The top 20 players in any competition are the absolute elite, and it’s no different for the AFLW. There may only be 240 players in the league, but these rankings represent the best of the ever-growing number of females playing the game.
Most articles in this series have had a long-winded introduction that somewhat attempts to justify the selections; not this one. These players speak for themselves.
Instead, we’ll leave you with something to look forward to following the countdown.
On top of the AFLW Top 50 Players list, we have also put together what we are calling the ‘Underrated 21’, a position-based team of AFLW players who do not feature in the top 50 countdown but deserve credit for their work.
It must be remembered that this top 50 is to credit those who stand out because of their individual performances. The idea is for the Underrated 21 (21 players per team still doesn’t feel right) to acknowledge the role-players that don’t get the praise they deserve.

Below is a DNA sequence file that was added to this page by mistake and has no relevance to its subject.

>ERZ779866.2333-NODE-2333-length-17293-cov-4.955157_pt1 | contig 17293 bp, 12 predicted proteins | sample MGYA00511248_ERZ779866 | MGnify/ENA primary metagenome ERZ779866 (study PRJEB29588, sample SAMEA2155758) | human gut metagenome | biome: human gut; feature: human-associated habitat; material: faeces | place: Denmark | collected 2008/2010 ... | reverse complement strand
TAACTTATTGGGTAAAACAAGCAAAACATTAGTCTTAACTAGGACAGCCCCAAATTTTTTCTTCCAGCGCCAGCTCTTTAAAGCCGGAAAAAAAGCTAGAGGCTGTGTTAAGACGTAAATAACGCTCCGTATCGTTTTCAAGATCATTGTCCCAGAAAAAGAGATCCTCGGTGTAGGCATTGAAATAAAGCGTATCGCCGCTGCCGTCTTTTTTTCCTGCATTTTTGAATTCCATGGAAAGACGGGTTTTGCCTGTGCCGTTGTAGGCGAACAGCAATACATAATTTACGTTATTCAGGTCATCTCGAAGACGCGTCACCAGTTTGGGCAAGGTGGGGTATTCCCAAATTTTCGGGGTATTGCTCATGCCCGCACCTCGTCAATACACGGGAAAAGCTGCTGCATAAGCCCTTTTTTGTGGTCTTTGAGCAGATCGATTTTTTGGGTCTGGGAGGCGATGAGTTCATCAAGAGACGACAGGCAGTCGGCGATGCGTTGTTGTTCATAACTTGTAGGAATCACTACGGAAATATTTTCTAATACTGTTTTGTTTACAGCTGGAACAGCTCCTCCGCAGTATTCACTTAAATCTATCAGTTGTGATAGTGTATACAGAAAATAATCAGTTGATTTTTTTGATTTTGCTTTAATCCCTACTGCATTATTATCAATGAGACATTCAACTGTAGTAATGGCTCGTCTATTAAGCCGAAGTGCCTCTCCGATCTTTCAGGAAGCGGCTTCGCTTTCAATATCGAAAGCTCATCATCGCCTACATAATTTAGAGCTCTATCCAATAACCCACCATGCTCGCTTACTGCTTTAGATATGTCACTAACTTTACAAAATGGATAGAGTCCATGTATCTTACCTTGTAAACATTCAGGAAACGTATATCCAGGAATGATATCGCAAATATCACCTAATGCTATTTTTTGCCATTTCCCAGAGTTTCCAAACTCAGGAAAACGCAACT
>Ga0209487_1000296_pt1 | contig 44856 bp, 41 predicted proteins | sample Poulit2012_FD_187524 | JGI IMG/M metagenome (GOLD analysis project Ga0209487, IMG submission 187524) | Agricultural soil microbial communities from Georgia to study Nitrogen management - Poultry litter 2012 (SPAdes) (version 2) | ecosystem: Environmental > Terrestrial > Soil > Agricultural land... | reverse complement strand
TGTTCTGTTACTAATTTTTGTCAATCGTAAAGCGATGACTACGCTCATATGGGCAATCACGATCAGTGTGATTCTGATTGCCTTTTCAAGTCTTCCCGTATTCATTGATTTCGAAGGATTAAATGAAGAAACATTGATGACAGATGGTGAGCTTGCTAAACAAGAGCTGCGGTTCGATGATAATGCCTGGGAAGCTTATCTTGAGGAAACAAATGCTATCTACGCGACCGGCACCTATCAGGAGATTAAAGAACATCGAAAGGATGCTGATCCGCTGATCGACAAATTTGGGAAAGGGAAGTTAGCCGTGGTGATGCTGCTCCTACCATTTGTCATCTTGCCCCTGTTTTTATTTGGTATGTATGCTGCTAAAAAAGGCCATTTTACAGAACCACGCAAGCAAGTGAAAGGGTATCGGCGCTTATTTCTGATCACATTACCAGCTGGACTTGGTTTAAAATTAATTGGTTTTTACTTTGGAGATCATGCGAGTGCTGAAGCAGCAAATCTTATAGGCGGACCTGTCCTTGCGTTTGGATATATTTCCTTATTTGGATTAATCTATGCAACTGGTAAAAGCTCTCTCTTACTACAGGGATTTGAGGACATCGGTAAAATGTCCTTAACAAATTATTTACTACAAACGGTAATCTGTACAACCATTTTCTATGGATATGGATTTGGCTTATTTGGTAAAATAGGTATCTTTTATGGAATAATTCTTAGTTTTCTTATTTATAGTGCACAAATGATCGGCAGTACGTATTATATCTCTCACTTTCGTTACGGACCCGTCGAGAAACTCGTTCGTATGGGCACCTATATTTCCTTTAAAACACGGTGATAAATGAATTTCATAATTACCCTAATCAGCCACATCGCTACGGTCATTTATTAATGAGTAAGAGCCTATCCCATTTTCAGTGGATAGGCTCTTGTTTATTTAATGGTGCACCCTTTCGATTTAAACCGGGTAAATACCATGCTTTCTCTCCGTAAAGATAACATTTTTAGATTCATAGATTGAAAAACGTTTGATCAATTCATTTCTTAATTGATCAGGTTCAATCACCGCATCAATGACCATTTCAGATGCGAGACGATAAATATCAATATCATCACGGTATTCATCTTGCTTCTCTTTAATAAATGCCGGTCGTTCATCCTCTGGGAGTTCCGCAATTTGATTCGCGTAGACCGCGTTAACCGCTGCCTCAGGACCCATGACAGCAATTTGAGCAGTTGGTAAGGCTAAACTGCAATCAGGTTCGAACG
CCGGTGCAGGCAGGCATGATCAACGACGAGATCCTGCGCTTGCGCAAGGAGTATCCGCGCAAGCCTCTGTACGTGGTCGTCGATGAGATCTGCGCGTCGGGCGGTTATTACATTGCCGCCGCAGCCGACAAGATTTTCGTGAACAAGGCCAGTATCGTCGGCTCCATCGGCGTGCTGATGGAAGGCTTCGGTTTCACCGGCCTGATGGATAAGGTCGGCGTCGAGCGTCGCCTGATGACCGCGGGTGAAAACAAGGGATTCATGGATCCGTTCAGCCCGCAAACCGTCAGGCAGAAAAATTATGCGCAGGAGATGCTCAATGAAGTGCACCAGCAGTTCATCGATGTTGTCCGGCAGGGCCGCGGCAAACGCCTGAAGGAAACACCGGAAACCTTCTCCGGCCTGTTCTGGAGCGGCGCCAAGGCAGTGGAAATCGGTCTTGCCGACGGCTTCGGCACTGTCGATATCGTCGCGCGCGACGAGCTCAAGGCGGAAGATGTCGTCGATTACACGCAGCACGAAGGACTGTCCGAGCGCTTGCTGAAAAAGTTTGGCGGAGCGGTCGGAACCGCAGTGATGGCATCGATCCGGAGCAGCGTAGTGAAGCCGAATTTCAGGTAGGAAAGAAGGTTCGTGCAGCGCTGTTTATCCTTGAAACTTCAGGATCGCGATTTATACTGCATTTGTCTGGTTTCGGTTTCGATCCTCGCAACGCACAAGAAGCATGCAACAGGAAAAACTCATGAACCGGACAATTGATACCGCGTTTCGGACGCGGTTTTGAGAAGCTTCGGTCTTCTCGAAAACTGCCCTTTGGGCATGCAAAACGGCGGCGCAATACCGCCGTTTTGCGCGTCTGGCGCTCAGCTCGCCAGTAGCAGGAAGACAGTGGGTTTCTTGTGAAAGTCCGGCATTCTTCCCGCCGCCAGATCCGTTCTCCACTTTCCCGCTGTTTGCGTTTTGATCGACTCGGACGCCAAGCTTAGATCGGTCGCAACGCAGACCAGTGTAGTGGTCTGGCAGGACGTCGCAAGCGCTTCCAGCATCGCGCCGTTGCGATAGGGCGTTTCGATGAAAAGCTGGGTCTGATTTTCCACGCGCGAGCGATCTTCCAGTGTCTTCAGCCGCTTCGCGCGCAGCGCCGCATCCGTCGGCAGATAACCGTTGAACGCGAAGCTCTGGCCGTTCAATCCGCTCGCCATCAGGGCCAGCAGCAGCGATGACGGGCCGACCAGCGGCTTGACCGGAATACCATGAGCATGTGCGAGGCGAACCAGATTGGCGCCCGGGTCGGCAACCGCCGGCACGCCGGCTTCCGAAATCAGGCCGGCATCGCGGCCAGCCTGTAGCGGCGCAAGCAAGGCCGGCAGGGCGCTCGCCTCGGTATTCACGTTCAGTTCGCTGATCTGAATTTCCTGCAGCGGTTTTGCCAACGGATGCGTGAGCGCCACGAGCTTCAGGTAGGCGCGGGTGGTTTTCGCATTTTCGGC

But on with the show. In the penultimate article of this year’s top 50 AFLW players countdown, we look at the women ranked 20-11.
It should never be forgotten that all four Victorian AFLW clubs passed up on Sarah Perkins in the AFL Draft in one of the biggest draft blunders – in any sport – of all time. She quickly became a cult sensation in the first AFLW season, and earned a reputation as the hardest working forward at ground level. She finished the season with 11 goals from eight games, the second most of any player, and was the only key forward that played three or more games to finish in the top five for both score assists and pressure applied. Adelaide had a heavy reliance on Perkins, targetting her with kicks into the forward 50 61 times, 24 more than any other player in the AFLW.
Playing an astounding 97 per cent of game time throughout the season in a team that made the Grand Final is impressive, but to do so as the number one key defender, as Leah Kaslar did, is stunning. She rated elite for spoils and was above average for intercept possessions and tackles. Kaslar lost just 13 per cent of her defensive one-on-ones, the best percentage of the 12 defenders to feature in at least 10 defensive one-on-one contests, a number made more impressive considering she consistently took on the opposition’s best marking options.